Canberra Cosmos FC

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Canberra Cosmos FC
Logo: Canberra Cosmos FC
Full name Canberra Cosmos Football Club
Nickname(s) Cosmos
Founded 1995 (Ceased 2001)
Ground Canberra Stadium,
Bruce, Canberra, ACT
Ground Capacity 25,011
League National Soccer League
2000/2001 11th

Canberra Cosmos FC is a defunct Australian association football club based in Canberra in the ACT. It participated in the National Soccer League from the 1995/96 season until the end of the 2000/01 season, after which it folded, primarily due to financial difficulties. Throughout their tenure in the NSL, the club failed to attract supporters and had limited on-field success.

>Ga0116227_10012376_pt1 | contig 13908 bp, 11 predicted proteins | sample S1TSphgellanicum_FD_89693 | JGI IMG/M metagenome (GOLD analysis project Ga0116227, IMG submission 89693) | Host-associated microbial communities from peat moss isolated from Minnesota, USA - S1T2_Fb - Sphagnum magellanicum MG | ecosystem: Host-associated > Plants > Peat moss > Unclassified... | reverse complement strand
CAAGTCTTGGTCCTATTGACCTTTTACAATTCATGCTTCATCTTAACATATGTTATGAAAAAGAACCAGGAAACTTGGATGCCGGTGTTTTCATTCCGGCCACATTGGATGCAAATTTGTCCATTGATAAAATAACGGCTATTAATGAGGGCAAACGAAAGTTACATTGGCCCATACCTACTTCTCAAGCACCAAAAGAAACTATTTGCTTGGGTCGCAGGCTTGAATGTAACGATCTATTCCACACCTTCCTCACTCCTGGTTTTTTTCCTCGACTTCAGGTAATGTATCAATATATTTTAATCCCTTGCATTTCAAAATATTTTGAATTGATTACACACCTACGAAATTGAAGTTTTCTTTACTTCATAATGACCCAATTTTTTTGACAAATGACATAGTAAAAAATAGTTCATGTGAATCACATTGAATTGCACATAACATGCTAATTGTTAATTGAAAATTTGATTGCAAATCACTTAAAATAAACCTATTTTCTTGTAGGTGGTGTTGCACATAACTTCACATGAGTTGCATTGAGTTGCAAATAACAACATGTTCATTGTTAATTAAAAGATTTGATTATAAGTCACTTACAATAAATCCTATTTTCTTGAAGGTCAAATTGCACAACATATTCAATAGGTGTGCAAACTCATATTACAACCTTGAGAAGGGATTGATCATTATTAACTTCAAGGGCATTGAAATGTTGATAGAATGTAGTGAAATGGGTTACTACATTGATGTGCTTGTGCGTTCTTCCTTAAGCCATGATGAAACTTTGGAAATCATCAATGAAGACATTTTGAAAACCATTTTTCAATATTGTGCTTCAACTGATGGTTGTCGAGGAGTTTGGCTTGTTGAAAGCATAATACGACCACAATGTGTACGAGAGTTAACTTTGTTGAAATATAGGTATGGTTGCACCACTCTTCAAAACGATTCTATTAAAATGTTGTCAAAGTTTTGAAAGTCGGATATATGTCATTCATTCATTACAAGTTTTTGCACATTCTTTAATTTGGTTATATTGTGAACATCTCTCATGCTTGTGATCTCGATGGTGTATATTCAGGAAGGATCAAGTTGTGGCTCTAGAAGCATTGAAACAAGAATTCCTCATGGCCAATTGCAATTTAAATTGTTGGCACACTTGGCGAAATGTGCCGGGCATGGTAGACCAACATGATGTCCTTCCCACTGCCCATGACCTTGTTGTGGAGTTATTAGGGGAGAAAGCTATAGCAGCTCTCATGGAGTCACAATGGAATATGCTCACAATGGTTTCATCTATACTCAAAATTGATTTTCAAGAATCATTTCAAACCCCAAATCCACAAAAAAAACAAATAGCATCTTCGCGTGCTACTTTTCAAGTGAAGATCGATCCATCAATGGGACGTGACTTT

History[edit]

A new club[edit]

The Cosmos were founded in 1995 as a new franchise for entry into the 1995/96 NSL season. The club arose as a ‘community model’ consortium with shares held by ACT Soccer Federation and a number of local clubs, with some support from the ACT Government.

Canberra finished respectably in their first season for a new club. In finishing ninth, they performed better than much more experienced teams Wollongong, Newcastle Breakers and Gippsland Falcons. Much of the credit could be given to experienced Socceroo captain Paul Wade. But 1995–96 also saw the revelation of talented Canberra-based youngsters Michael Musitano and Alex Castro, who were accordingly snapped up by other clubs in the 1996 off-season.[1]

Wooden Spoons[edit]